I know, it sounds really silly but it seems like it might actually work. I've been browsing You Tube articles on growing tomatoes in readiness for the coming season and came across this character called Reaganite71.
Click here for link.
He rambles on a bit at the beginning so jump in at 2.26 min. Once he gets going he's full of helpful tips and i warmed to him so much i subscribed.
Spanking (or a gentle tapping) is done with a small roll of paper, to gently help the process of pollination. With the shortage of bees globally this maybe a skill we gardeners all have to learn. It should be done early morning. Pollination occurs wholly within the flower of the tomato. The pollen from the anther in the stamen (male) is transferred to the stigma inside the pistil (female) and thus pollination occurs.
For more sex talk refer here. Did you know that each grain of pollen has two sperm cells that travel down the tube into the embryo sac inside the ovule of the ovaries. This fertilised ovule will become the seed of the tomato. Is this all sounding familiar?
Other Helpful Tips from Reaganite71
deter birds. They go for the red coloured balls (thinking they have aced the largest best tomatoes ever) and when there is nothing to gain they move on leaving your actual tomatoes alone. Can you imagine how this would look. Too cool - more garden art for not much expense. I'm sure i have old ones stashed away somewhere.
Another trick he uses is to remove all the stems up to the first blossom thus concentrating all the plants energies to this point and upwards. He then removes all the suckers all the way up to just under the canopy.
Once again this is to move the energy on up and to drive it to the fruit bearing stems. This also help keep diseased leaves away from the dirt so disease cannot be splashed up onto the plant.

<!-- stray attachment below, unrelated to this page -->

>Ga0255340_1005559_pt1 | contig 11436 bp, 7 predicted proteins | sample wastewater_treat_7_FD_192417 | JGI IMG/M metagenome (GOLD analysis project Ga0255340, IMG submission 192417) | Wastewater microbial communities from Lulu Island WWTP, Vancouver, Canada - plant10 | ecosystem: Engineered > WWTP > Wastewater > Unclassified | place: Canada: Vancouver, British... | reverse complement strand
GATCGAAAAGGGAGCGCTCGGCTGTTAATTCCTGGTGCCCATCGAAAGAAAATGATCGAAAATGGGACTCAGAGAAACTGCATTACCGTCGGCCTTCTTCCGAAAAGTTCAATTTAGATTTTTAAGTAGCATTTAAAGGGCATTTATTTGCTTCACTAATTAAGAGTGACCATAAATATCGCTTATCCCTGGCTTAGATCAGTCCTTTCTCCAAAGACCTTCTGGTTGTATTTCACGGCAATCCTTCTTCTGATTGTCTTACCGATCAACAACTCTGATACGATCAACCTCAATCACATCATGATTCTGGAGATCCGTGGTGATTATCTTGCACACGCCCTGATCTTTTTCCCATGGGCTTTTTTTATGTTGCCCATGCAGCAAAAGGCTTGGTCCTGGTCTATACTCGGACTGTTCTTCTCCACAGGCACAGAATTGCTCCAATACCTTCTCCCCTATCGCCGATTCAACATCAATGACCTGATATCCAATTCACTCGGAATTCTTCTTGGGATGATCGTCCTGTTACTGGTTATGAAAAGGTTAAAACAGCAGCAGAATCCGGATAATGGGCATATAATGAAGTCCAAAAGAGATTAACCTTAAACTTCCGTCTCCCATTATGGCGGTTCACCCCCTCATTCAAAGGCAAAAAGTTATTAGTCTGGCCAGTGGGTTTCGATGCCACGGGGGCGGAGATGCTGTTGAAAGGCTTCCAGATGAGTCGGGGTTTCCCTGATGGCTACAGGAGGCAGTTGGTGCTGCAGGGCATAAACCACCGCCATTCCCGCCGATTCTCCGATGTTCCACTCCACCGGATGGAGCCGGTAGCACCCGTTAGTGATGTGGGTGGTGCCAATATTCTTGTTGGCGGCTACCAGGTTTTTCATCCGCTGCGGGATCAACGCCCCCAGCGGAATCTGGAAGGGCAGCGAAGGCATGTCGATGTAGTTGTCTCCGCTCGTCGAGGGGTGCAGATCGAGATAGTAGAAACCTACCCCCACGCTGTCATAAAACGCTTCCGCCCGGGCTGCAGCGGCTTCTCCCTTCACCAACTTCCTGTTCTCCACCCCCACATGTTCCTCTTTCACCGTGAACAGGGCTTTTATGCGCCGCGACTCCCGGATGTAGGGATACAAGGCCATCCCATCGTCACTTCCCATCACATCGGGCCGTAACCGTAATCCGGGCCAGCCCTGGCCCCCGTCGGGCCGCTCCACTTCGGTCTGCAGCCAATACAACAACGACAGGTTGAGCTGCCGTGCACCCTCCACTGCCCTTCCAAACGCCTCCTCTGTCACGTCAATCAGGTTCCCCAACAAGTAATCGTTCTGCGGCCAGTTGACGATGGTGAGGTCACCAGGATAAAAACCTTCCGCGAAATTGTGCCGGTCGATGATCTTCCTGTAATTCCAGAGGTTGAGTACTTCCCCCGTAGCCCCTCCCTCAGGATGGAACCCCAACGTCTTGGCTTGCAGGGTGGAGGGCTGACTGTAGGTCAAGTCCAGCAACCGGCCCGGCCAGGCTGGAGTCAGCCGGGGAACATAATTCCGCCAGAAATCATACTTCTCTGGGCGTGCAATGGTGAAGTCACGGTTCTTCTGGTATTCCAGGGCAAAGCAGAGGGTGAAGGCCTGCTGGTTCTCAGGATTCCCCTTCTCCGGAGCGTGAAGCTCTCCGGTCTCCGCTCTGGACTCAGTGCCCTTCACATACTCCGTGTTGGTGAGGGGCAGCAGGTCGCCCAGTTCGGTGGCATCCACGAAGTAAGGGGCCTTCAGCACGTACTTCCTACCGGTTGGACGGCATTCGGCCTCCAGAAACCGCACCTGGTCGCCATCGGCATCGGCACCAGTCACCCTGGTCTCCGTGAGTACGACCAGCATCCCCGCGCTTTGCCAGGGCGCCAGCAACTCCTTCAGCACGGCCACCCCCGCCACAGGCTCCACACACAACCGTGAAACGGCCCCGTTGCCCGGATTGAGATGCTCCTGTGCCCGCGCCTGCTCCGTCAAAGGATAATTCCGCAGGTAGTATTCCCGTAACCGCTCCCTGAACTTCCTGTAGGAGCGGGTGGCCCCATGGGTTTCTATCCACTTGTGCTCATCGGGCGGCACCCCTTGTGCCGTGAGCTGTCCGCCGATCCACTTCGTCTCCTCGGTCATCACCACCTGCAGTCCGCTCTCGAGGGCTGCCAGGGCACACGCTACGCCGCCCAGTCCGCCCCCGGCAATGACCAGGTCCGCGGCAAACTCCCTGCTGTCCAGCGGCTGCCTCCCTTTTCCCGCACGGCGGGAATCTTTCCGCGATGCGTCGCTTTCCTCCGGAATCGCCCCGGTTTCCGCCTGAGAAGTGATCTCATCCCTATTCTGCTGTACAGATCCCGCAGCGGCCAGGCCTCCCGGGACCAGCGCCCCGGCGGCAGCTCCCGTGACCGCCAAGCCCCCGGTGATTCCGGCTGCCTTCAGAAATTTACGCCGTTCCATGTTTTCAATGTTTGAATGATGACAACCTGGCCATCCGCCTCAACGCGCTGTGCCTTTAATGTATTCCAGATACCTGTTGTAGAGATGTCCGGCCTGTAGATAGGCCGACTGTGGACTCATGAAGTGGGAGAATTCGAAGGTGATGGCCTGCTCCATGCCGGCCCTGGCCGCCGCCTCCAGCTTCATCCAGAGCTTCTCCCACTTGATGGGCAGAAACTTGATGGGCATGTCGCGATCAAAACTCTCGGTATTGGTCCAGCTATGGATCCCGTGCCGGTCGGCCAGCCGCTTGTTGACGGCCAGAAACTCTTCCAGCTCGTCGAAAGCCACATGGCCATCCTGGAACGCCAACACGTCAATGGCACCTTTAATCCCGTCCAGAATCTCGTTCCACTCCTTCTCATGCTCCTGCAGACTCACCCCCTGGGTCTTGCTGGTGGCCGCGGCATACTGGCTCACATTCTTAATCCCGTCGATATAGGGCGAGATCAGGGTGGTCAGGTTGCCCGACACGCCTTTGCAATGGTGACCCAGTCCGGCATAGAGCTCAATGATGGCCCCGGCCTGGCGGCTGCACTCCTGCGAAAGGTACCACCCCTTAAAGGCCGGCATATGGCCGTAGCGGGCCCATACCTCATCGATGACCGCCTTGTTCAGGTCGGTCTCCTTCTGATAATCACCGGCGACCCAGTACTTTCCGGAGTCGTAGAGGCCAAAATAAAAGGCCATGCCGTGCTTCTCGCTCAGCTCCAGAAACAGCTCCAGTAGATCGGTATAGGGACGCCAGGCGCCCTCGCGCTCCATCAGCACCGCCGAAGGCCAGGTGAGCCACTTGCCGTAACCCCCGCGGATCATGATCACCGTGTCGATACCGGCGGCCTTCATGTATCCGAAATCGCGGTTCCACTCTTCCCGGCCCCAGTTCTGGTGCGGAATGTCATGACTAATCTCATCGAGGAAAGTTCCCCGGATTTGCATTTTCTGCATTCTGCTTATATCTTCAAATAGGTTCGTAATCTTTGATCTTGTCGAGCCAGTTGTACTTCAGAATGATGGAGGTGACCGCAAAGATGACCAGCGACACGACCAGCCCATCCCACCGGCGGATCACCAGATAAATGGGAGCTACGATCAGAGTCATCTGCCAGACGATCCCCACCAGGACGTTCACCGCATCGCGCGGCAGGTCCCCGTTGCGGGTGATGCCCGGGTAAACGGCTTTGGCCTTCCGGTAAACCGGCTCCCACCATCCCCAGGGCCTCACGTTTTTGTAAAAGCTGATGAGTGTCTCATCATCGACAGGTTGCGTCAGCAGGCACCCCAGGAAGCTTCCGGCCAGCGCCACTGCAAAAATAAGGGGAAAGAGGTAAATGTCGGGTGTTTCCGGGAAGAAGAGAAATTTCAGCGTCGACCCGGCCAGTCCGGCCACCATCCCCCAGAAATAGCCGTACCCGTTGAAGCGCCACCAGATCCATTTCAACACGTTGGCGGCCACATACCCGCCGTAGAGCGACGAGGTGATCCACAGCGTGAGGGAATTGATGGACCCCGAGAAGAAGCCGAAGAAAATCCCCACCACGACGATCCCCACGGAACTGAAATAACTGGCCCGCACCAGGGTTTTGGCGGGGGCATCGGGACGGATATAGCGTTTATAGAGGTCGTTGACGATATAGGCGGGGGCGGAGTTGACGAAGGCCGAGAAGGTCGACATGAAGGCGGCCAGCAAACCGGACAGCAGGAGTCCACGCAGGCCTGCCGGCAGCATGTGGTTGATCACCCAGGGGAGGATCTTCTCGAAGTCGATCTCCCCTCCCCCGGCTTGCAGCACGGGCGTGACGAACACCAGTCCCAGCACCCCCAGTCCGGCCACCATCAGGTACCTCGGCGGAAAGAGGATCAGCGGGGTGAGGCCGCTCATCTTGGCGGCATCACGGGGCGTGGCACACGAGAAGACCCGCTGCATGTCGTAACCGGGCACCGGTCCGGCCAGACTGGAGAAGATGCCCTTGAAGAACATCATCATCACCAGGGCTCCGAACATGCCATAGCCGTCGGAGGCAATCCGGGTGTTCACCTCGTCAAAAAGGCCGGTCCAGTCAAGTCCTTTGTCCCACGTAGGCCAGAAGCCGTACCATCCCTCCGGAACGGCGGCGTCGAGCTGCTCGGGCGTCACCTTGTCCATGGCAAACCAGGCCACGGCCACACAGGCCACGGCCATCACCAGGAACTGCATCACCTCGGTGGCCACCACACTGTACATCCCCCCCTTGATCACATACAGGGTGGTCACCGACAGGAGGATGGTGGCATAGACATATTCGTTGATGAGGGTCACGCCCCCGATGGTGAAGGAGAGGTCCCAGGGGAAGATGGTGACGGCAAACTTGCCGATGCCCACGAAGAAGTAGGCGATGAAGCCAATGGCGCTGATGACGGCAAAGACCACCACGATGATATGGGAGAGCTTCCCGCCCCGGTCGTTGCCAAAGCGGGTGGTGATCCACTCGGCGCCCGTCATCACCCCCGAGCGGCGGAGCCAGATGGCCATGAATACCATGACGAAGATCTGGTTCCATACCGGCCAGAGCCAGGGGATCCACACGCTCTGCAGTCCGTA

|Pruned Bush with Lots of Fruit|
|In the same bed, unpruned plants with no fruit|
Question to the blogosphere - does the apple juice have to be organic, or freshly squeezed? Does commercial apple juice produce methane?
Excess leaves and falling blossoms may be too much nitrogen in the soil and not enough phosphorous and potassium. Rather than using fertilisers, use compost and compost tea to balance this out. I had a friend last year who had 6 foot giant plants that looked amazing but only one or two fruit on each plant.
Here's one I've never heard, smokers need to ensure that they wash their hands and the tools they have been touching prior to touching plants, especially tomatoes. Burnt smoke or nicotine on fingers can cause Tobacco Mosaic Virus disease on tomatoes. Read about it here.
Blossom Rot due to calcium deficiency in the soil can be easily fixed with milk/water wash sprayed on the root zones. I had this my first season and I didn't have a clue what id done wrong. I added a light sprinkle of calcium powder (as advised) to the soil fairly early in the season and it fixed the problem and the plants continued to crop (after i had removed all the spoiled fruit). Sometimes they don't and you are better off removing the plant.
OK, this is a biggie for beginners - WHEN DO I PLANT TOMATOES!!!!
It really does depend on your climate. I live in a temperate climate in Southern Victoria. Its pretty traditional down here to transplant established tomato seedlings on Melbourne Cup Day weekend. That makes it first weekend in November. However, if you have a protected spot that get warm sun, maybe against a wall, then you can put them in as early as September and get that first early crop in December. I did this last year with cherry tomatoes and i had my first crop quite early. The North sun points directly onto the back wall of our house and so the bricks hold heat for them. Later in mid summer this becomes a problem and i have to shade the beds.
|First week of December 2013|
Gardenate - I use this iPhone App to tell me when to plant most things. It tells me when to plant seeds and when to plant seedlings. It also gives you masses of information of how too, companion planting and even cooking suggestions. Go get it - you wont regret it. Link here
Gardenate tells me that in August and September i should be planting seeds in trays undercover. Transplanting seedlings should start in October. Note, this is for my climate but you can change the settings to your own. You can also record on this App what and when you have planted under My Garden. This is a great reference tool.
What i can tell you is that i was at the garden centre the other day and people were buying up big all the tomato plants that were ready for transplanting now. Unless they are going into a hot housed (i doubt it) they wont do much. There was ice on my car this week!!
I hope I've been able to give some general advice for beginners starting out growing tomatoes. The tomato season is an exciting one (I don't get out much) and I'm looking forward to my third season.
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